Fun restaurants from Key Largo to Key West that serve up outrageous food and ambiance
Culinary island hopping in the Florida Keys turns up some great places for breakfast, lunch and dinner. Savor everything from fresh seafood just plucked from the waters hours earlier to heaping platters of Cuban food to quintessential pub grub like pizza and beer and always a slice of the famous Key lime pie. Get ready to chow down and have some fun.
Mrs. Mac’s Kitchen, Key Largo
This is the closest thing you’ll find to a diner, complete with bright red counters and walls covered with license plates from obscure places like the Repubblica di San Marino and The Klondike,Yukon. It’s a local favorite for breakfast, and folks rave about its thick Key lime pie. Best Bite: Sure you can get a traditional diner breakfast of eggs with bacon and hash browns kicked up a notch with slices of French toast, but if your visit to the islands has you craving seafood, order the crab cake Benedict with the smoothest hollandaise sauce. ____________________________________
The Fish House, Key Largo
Walk through the door at the Fish House and the tantalizing aroma of seafood cooking in a medley of herbs wafts through the air. Strung across the ceilings are fish nets and strands of colored lights shaped like conch shells, flip-flops and tiki gods. A local crowd fills the bar, and tables are close together in this jam-packed dining room where the din of conversation is constant. Best Bites: Start with the shrimp bundles, large shrimp marinated in garlic, honey and lemon juice, wrapped in fresh basil leaf and prosciutto and then baked. First-time diners should order the signature Matecumbe, baked fish topped with fresh tomatoes, shallots, basil, capers, olive oil and lemon juice.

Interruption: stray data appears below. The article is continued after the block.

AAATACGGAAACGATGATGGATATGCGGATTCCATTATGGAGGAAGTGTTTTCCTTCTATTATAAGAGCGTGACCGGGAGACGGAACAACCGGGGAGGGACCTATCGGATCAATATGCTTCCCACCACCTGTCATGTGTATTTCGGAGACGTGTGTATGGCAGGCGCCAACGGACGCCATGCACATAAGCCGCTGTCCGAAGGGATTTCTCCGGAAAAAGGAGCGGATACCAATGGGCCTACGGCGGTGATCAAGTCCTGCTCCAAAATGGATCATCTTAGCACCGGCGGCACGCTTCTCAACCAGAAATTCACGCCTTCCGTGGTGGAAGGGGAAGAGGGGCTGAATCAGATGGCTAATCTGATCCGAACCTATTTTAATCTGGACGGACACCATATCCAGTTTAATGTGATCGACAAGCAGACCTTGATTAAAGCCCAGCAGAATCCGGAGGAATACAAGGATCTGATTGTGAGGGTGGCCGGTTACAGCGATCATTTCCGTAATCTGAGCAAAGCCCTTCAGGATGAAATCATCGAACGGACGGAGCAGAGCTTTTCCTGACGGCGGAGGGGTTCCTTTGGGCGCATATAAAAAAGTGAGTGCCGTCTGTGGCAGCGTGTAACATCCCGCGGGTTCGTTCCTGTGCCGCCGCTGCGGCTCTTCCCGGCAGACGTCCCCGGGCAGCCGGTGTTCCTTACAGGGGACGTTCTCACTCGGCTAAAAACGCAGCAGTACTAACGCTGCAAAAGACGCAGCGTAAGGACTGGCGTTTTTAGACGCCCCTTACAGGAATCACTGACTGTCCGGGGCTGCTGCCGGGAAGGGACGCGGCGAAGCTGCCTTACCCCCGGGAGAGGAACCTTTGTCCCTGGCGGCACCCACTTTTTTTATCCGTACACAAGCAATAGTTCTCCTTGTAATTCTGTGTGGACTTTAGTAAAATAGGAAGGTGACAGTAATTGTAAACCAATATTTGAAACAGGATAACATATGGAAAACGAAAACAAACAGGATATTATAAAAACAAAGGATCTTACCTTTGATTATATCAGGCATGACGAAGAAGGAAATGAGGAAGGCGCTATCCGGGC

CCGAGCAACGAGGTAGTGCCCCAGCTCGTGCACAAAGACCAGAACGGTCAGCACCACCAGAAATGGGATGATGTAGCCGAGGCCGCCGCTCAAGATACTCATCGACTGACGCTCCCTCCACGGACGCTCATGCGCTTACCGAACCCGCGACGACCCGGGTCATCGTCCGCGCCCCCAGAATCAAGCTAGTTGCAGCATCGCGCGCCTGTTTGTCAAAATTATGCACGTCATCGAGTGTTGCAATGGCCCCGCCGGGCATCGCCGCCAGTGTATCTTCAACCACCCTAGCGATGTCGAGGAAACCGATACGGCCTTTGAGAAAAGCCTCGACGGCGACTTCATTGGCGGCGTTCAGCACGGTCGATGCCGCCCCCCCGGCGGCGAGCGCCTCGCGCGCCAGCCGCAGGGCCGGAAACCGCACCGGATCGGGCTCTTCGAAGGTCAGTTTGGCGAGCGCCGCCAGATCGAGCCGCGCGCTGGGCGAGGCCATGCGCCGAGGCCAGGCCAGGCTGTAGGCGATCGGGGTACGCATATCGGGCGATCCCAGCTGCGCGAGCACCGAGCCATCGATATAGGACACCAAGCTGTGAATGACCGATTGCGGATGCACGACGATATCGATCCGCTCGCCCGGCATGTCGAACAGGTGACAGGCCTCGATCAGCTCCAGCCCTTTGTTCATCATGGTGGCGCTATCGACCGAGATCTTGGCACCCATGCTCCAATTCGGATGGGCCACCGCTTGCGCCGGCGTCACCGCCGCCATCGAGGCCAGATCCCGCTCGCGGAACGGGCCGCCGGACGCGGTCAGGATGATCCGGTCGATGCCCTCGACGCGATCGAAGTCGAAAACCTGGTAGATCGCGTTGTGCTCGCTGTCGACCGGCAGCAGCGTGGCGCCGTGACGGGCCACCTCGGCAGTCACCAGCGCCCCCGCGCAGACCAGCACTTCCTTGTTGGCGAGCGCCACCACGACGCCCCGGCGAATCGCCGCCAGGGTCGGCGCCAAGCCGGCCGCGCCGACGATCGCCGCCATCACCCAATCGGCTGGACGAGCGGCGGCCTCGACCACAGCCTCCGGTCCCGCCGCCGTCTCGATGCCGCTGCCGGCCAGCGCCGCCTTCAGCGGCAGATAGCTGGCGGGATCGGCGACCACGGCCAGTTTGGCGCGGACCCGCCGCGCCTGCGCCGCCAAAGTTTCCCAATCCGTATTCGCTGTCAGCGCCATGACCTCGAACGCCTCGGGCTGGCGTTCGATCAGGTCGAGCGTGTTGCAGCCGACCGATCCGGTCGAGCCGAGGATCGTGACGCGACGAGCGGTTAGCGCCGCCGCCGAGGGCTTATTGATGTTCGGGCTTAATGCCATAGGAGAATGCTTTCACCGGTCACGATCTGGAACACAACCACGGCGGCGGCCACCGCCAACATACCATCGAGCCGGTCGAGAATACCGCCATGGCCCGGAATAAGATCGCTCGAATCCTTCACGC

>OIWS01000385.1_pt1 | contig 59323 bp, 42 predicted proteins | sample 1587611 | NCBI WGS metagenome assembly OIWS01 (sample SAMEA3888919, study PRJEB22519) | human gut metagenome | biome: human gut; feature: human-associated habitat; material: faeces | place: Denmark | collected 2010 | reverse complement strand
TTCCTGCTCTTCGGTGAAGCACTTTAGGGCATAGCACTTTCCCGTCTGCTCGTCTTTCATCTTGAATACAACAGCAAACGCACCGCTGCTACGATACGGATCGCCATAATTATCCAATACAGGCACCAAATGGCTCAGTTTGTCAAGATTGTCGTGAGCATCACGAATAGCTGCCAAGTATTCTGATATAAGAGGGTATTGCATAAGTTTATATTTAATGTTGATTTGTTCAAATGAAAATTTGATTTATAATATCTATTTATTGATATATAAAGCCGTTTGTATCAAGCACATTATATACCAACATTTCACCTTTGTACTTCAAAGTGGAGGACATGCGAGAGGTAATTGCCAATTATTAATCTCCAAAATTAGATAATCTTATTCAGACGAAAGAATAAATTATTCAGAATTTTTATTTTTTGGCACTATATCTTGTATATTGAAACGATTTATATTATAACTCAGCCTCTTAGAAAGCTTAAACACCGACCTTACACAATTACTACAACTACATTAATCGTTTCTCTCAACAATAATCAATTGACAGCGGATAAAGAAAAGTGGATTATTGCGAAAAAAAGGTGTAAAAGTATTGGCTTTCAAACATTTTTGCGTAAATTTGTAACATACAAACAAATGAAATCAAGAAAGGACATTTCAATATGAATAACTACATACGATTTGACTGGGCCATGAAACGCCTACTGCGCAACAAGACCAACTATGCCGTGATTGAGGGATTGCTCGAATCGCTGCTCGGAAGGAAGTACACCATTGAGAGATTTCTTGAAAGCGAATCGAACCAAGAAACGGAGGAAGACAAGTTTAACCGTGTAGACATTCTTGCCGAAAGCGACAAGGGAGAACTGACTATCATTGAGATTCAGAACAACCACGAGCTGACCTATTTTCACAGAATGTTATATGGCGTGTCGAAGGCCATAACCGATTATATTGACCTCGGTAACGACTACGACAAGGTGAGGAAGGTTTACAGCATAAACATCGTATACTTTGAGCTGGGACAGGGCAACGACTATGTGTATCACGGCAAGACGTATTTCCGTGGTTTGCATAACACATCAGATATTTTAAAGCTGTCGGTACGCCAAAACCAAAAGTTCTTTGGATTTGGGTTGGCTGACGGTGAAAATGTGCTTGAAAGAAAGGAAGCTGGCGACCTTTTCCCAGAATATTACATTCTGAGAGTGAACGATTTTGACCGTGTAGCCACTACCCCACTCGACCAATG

Sundowners, Key Largo
At this chef-driven restaurant on the Florida Bay, sunset viewing is de rigueur at dinner. Sit inside where glass walls provide a panorama of the Florida Bay, outdoors on the covered terrace or right on the edge of the water. Sundowners chef/owner Bobby Stoky grew up fishing, cleaning and preparing the catch before turning chef and adding his culinary touch to the seafood that comes out of the kitchen. Best Bites: Stoky’s jumbo lump crab cakes are made with big clusters of meat and minimum bread crumbs; he serves them with his creamy whole grain mustard sauce. Yellowtail is the restaurant’s star on the menu; order it whole, dusted in cornmeal and fried; sautéed in garlic butter or blackened with mango salsa.
Lazy Days, Islamorada
In Islamorada, the sport fishing capital of the world, recreational fishermen are always returning with freshly caught grouper, mahimahi and an occasional black fin tuna. The chefs at Lazy Days will prepare it for you fried, grilled, blackened or even sushi style. Just grab a table on the white sandy beach or on the second level terrace facing the Atlantic and enjoy. Best Bites: If you didn’t go fishing, order from the oversize menu chock-full of seafood prepared in a zillion ways. Lightly breaded and fried cracked conch is a hit here, and the catch of the day served Lazy Days style with panko bread crumbs, tomatoes, Parmesan cheese and Key lime butter will melt in your mouth.